Steelers' Brown is kicking himself: `I lost the game for us ... no excuses'

Usually steady, he misses four field-goal attempts

Ravens 13, Steelers 10

November 05, 2001|By Chuck Finder | Chuck Finder,SPECIAL TO THE SUN

PITTSBURGH -- Afterward, in the locker room, Kris Brown appeared to wince while getting dressed. He bit his lip. He buckled his belt. Then he turned to face the media, if not the music, and proclaimed himself completely healthy and utterly culpable.

"I lost the game for us," the Pittsburgh Steelers' kicker angrily said after the Ravens' 13-10 triumph at Heinz Field. "There are no excuses today. It just came down to me today, and I didn't get the job done. This game was my fault. I expect myself to go out there and make every single attempt I try."

Yesterday, Brown missed four times.

He missed from 41 yards in the second quarter, wide right.

He missed from 33 yards in the third quarter when the ball was tipped by Ravens cornerback Chris McAlister, whose elbow hit Brown's right knee on the kicker's follow-through.

He missed from 48 yards in the fourth quarter, wide right again.

He missed from 35 yards with eight seconds remaining, the potential game-tying field goal straying wide right yet again.

To put this into perspective, Brown, 24, missed five times in all of 2000. He missed four times in 1999, his rookie year. He had missed only twice in 13 tries this season. He beat the Ravens in Week 8 a year ago at PSINet Stadium, 9-6, Baltimore's last loss on its way to a Super Bowl title.

Exasperation and frustration were relatively unknown by Brown, who converted 61 of 72 field-goal attempts before yesterday.

"I felt like a couple of them I hit pretty well," said Brown, who made a 38-yarder on the Steelers' second possession for a 3-0 lead. "They just didn't go through. I didn't make my kicks."

He maintained that the knee on his kicking leg was hale and the contact with McAlister didn't affect his later attempts. "I was fine," Brown said. Josh Miller, his holder and best friend, concurred.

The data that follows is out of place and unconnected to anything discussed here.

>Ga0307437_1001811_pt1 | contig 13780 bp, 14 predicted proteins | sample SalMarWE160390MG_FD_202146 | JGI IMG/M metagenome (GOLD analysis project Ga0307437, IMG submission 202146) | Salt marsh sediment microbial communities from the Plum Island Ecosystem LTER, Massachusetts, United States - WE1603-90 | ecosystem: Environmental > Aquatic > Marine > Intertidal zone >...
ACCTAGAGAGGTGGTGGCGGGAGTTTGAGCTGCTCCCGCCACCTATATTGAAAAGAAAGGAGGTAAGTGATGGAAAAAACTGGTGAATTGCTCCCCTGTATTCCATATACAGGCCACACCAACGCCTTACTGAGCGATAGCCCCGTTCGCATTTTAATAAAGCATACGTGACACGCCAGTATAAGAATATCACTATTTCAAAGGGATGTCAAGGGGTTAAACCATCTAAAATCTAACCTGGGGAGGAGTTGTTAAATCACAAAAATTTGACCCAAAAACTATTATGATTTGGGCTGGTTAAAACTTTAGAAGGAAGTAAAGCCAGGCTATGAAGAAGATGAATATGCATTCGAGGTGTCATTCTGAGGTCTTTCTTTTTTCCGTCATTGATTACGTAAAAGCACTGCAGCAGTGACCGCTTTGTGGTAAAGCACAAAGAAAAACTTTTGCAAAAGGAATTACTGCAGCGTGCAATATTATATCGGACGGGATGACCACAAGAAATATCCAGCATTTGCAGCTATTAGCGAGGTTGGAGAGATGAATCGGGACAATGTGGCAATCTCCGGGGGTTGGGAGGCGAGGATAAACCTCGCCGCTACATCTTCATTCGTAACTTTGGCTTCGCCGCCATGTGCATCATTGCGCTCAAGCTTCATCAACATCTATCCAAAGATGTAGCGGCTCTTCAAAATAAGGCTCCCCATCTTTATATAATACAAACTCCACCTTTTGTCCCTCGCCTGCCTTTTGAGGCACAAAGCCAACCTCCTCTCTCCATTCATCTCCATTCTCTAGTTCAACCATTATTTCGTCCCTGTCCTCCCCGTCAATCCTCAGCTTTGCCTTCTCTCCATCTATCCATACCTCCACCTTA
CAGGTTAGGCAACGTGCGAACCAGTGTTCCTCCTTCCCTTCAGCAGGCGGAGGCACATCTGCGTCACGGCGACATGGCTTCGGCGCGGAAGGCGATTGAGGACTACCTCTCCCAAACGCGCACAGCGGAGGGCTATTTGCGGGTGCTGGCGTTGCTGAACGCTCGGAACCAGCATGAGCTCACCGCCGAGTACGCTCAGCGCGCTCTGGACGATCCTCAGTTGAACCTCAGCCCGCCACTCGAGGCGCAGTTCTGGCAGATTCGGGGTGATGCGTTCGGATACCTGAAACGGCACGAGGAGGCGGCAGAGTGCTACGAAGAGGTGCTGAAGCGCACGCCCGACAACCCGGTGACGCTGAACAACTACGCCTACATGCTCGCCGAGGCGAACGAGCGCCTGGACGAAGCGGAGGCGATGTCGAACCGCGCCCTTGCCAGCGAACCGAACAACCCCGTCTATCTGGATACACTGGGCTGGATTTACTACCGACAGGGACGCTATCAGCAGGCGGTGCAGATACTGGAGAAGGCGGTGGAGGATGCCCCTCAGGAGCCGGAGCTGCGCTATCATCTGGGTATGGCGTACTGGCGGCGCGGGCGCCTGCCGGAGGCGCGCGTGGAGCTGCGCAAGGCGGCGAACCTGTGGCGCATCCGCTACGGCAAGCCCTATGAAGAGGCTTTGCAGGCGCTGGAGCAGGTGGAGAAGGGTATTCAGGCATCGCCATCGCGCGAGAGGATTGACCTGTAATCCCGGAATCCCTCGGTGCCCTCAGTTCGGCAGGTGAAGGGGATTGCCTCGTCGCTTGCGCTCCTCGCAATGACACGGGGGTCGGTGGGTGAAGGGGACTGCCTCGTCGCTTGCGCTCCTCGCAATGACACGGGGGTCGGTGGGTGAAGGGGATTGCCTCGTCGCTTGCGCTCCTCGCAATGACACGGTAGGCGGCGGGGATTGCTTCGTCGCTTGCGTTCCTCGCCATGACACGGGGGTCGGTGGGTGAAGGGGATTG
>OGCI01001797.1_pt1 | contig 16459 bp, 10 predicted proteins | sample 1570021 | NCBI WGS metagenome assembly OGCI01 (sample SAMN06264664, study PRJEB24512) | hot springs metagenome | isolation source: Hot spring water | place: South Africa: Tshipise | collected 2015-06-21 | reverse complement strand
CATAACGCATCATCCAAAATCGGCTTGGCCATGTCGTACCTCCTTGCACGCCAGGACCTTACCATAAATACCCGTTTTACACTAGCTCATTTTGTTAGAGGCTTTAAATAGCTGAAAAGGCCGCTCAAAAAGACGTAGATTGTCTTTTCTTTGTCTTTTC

The swirling wind, especially in Heinz Field's south end zone from where he missed the first, third and fourth attempts, wasn't a factor either, he said. Brown focused more on correcting his previous misdirection, especially on the final try. "I tried to hit it a little differently," he said. "Obviously, I didn't, 'cause it went right."

Only once before in his NFL career had he missed as many as two field-goal attempts in a game. That came at the New York Giants last December. Never before had he missed a late-game attempt that affected a game's outcome.

Brown hadn't labored so badly since his first scrimmage with the Steelers in August 1999. Former Steelers kicker Matt Bahr dropped by the team's practice for some tutelage a day later. Brown connected on his first 13 field-goals tries, an NFL record. A career seemed to be jump-started.

Then yesterday, the Steelers' first loss after winning five straight, brought the kind of game that can batter a kicker's psyche.

"We stand behind him," safety Lee Flowers said. "If you want to blame somebody, blame the defense. We gave up a wide-open touchdown" to Shannon Sharpe.

"I've been the Lone Ranger before, where it seems like the world is pointing a finger at you," said quarterback Kordell Stewart. "I told him ... you've won a lot of games for us, and here's one where you just came up short."

Brown placed all fault squarely on his shoulders, the ones on which the Steelers rode a fake field-goal attempt just last Monday night for a key first down in a victory over the Tennessee Titans.

"I'm just going home to think about this for 24 hours," Brown said. "I let every one of the guys in this locker room down. I'm just going to come back and battle."

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